And started to hear more about internal consulting as an approach. Some of the stuff that was going on at Ashridge. Reading a bit more, there was a bit of stuff. Mee-yan Cheung Judge ran a session for health service HR people. A whole day thing on OD. And I just started looking at master's programmes.

So I went to that and had a chat with Mee-yan about doing a master's. And was that the right thing to do? And she encouraged me bless her. So yeah, so I did a Master's in People in Organisational Change, and was looking around for jobs in OD. And there weren't many in the kind of bits of the health service I was working in, I think only mental health. My boss at the time was from the States. And they've got a slightly longer tradition of OD, it's where Mee-yan had originally studied.

She had the L&D function, which I was running and a transformation team that was relatively new. And we'd started doing work around values and culture in the organisation. And she could see that neither team had quite got the space to focus on what the organisation needed to do around improving the culture.

So in a very under the radar way, she created two posts, which we all called OD, behind closed doors. But were called Change Managers. Clearly she had she had the support above her to do that. But there was no big fanfare, it was very quietly done. So it was probably slightly too quietly done. I mean, I'd been in the organisation a long time and as had my colleague who started with me, and a few times we'd bump into people and they'd say, What are you actually doing now?

So and we decided not to overdo the word stuff around culture, because it wasn't. It was a bit weird at the time, and we didn't call ourselves OD, I said, but we had a values framework that we'd agreed and a behaviours framework that went with it and it was kind of our calling card. So we quite quickly figured out that pushing it to the organisation wasn't working.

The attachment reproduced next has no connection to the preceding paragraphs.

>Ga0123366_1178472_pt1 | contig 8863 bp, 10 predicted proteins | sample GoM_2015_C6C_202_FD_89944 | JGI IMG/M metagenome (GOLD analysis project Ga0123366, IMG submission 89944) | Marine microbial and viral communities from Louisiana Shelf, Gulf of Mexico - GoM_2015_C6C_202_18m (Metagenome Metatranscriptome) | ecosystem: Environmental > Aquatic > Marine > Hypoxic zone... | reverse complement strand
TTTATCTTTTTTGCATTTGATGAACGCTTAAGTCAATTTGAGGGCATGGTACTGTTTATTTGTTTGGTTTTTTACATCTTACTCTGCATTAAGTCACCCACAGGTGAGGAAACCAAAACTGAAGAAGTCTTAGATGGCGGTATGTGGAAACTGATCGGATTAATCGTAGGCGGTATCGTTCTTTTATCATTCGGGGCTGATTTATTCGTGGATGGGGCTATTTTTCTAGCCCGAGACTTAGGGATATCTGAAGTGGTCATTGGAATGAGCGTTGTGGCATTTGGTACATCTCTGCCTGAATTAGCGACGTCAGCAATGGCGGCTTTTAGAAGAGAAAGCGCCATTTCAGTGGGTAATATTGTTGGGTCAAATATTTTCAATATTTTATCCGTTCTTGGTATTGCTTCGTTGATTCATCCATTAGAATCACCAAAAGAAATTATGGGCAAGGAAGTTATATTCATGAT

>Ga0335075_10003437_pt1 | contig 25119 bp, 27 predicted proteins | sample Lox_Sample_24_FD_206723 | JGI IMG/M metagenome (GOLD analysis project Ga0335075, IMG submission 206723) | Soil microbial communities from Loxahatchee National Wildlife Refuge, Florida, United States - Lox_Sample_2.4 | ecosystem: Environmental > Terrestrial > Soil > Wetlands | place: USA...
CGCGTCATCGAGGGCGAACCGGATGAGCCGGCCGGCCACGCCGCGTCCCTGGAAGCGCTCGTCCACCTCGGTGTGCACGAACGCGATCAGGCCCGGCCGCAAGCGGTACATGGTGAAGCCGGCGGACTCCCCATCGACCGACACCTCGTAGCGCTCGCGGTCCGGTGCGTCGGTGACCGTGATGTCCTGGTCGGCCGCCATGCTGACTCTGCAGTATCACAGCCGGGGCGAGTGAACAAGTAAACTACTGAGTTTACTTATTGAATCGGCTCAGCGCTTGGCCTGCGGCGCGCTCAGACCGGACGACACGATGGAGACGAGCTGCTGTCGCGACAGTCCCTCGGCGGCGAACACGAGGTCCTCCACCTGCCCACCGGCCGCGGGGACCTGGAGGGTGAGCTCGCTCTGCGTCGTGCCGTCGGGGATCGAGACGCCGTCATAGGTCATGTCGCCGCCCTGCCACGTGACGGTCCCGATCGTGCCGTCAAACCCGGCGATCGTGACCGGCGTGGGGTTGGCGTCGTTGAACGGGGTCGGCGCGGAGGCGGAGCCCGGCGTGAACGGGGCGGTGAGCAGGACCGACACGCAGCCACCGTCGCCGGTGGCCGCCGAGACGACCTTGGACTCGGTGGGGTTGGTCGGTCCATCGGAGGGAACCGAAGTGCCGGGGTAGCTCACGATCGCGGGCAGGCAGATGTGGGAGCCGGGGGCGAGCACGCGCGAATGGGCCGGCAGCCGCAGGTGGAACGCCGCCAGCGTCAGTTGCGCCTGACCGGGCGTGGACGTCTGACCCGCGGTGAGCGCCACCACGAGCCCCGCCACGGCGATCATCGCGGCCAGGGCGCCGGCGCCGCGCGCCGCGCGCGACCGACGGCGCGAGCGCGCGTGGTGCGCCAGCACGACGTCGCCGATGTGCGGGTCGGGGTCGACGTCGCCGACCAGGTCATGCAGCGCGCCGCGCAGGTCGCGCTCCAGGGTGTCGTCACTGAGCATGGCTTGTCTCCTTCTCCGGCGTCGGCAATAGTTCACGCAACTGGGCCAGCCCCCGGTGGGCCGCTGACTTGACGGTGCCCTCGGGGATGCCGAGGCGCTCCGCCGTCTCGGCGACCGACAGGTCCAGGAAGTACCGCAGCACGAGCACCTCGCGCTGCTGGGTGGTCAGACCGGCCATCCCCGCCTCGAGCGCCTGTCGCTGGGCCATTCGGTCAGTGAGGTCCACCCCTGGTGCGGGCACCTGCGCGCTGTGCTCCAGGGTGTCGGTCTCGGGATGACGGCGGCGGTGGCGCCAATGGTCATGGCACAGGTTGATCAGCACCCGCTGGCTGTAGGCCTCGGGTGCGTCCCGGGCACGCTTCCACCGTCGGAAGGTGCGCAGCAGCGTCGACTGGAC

But we went to the areas where people were interested. And they were sort of internal safe clients that they were a receptive context. We started working with Mayvin in fact, just after Mayvin set up. We were doing all this potential OD work. You know, I'd done my master's by this point, we'd got a lot of experience between the two and then three of us. But no one else in the organisation had got any sense of what OD was. We had quite a lot of keen managers and leaders who wanted to work with us and wanted to do stuff around culture.

There was a merger going on that we were working on. And we kind of thought, at the moment, no one in the organisation is challenging us and saying, is that really OD? There was just a lot of hunger for help. So we we looked out at what about must have been around while - just trying to think. We were one of Mayvin's first clients. So yeah, 2011 probably and we put a little spec out saying we need some OD supervision and coaching.

And we kind of wanted to gear shift from doing lots of work with local teams to being a bit more strategic. And being able to actually say we're doing OD and being being a bit being okay with using the language of OD and, you know, in a way that served the organisation. So yeah, so I sort of gradually we got to being called OD, and I guess, I guess it became more palatable.